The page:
For an early warning about a dodgy business, a comic’s eye beats a detective’s. Sometimes, a surreal opening line is a dead giveaway. One iffy promoter opened with “Do you know internet? I am future of internet.”. Skynet garu turned out to be Terminator for his shareholders. One solvent extractor pretending to be a brand spent a few lakhs on advertising. When pointed out, promoter glared at CFO, snapping “(Bleddy L-board) We should fix that”. Clearly, that wasn’t the only thing that was fixed. Many mentions that simply sounded funny – far-out science projects, inscrutable jargon, operations in exotic countries – ended up smelling funny too.
Mockery gets to the crux of a problem faster than conventional analysis. Unwieldy conglomerate shamelessly adding its 48th division? It’s a sub-par mutual fund, not a stock. Ploughing surplus cash from core business into indefensibly shitty venture? Papa unable to deny idiot dynast a new toy. A project defended as EVA positive? Bad idea. History sheeter promising to turn over a new leaf? Attempt at propping up stock price to manage margin calls.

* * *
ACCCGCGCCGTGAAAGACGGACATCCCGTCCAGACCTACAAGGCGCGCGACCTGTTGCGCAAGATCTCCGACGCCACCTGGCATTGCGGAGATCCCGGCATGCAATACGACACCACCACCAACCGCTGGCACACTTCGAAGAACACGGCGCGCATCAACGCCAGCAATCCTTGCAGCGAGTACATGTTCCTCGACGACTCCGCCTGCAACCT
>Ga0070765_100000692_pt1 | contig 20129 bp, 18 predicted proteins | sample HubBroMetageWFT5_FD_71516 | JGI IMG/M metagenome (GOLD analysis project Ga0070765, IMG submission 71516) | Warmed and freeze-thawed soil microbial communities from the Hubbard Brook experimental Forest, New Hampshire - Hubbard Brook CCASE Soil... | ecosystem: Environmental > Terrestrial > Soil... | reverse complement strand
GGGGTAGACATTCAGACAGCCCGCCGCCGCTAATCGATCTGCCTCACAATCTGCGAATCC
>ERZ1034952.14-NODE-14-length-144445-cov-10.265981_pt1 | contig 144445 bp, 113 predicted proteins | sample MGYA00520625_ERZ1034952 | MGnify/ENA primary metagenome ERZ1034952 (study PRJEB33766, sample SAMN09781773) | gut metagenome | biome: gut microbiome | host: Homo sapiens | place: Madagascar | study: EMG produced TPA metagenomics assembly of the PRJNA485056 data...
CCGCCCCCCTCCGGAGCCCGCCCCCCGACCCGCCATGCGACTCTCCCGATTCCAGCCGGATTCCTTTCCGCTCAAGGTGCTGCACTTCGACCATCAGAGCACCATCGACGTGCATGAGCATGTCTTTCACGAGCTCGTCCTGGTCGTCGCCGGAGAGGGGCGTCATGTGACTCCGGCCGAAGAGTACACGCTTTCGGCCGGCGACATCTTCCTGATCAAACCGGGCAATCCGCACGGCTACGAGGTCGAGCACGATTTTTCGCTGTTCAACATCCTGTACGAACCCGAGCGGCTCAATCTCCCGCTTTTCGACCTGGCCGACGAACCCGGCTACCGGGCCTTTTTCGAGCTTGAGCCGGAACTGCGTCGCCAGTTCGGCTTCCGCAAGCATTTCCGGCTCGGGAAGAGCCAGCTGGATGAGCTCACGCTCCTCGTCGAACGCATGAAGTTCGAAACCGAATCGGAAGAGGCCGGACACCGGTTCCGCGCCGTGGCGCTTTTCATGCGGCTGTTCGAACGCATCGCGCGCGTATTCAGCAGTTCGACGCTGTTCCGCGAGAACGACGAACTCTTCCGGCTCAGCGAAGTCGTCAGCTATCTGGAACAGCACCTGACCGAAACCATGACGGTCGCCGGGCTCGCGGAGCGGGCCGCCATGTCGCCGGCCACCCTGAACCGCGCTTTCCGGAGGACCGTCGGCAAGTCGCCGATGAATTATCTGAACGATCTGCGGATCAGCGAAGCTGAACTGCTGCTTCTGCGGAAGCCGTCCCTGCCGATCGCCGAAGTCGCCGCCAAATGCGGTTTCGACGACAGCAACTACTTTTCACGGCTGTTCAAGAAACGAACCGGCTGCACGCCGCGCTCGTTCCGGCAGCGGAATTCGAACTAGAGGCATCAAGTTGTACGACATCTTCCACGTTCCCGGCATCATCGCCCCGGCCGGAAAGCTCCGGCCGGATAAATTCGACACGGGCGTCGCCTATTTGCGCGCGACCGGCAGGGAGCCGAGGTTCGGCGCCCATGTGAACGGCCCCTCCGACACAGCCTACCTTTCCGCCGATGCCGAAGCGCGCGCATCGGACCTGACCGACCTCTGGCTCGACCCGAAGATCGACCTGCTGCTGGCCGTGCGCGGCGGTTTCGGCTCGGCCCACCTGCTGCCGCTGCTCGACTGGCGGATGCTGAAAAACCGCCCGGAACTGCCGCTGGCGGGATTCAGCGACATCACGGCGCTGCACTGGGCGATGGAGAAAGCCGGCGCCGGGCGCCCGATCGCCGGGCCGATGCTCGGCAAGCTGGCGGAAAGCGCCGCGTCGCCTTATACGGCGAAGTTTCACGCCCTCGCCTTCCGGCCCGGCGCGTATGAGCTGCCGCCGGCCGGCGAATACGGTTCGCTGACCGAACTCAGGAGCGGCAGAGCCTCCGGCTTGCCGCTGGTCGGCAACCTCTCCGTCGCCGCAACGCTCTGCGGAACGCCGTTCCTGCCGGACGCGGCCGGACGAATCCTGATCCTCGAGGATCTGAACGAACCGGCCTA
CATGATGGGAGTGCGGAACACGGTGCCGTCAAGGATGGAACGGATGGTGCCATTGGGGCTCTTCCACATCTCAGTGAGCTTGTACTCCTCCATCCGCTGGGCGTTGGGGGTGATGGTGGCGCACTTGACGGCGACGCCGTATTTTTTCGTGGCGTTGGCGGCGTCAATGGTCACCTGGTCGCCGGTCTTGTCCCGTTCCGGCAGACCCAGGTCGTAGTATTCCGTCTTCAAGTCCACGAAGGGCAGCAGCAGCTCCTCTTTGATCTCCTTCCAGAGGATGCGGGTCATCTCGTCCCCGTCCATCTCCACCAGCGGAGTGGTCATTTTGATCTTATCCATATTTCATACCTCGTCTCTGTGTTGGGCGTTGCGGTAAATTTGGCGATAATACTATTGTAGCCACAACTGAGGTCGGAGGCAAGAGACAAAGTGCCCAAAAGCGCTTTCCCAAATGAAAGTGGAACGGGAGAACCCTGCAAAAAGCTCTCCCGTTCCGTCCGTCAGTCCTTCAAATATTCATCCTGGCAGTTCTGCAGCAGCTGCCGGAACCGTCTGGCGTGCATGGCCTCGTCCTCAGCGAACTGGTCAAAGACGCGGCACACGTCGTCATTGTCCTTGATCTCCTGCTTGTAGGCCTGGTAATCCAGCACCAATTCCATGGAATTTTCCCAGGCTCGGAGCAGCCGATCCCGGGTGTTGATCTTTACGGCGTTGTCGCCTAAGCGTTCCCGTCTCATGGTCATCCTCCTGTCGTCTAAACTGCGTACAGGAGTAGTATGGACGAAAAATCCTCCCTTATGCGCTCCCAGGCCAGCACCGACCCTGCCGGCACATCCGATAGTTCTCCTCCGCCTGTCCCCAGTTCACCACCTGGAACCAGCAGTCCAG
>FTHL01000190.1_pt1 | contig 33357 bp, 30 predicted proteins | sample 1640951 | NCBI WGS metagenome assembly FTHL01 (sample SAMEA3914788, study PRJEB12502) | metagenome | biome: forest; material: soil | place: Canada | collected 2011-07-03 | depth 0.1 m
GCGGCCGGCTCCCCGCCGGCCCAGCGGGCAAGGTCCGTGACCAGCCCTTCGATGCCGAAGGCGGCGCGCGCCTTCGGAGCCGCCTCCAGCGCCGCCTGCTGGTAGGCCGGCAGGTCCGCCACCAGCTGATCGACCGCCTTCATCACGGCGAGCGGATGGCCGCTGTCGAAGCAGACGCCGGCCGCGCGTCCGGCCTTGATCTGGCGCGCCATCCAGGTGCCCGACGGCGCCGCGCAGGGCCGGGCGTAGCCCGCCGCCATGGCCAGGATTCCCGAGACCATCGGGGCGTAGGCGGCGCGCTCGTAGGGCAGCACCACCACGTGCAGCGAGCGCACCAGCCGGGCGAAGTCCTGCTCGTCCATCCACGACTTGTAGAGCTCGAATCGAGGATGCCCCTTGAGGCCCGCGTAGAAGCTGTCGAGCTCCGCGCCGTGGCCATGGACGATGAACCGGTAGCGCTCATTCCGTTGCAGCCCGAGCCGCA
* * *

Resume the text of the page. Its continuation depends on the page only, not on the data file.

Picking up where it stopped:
This may be a stretch, but a generally irreverent attitude spills over into self-criticism. On the margin, there’s a bit of dissonance if I make one exception to all my mockery. It improves odds of spotting my own hypocrisy instead of waiting for my son to say “If screen time is bad, you’d be blind”. The hope is to look at my own decisions, going: got industry wrong; backed laggard company; got promoter way wrong; overpaid; no redeeming features whatsoever. The more important part of self-mockery pertains to decisions that seemingly did well. I know successes where I was dead against making the investment when we did. Or where my original thesis was a dud, but management executed well in a new domain to save my ass. Or I just got a lucky tailwind. When I get too pompous in my writing, it’s good to remind myself that I am an overpaid parasite shuffling money around, convinced about the infallibility of my investing cult.
Mockery felt especially topical in light of the discourse of the last many months. It’s hilarious to see recent headlines screaming “Earnings beat estimates by 800%”. Commentators have transitioned from Armageddon to V-shaped recovery within months. Some self-proclaimed epidemiologists made economists look respectable. No one gets predictions right, but the overconfident notion that buggy humans can make point forecasts at an unusual time deserves merciless mocking. Trivializing such opinions ensures that I don’t get subconsciously swayed by them. That’s the only way to hold my nerve in March or stay grounded in November. As we approach entertaining December rituals like year-end Sensex targets and top themes for 2021, this is a timely reminder to “Mock on”.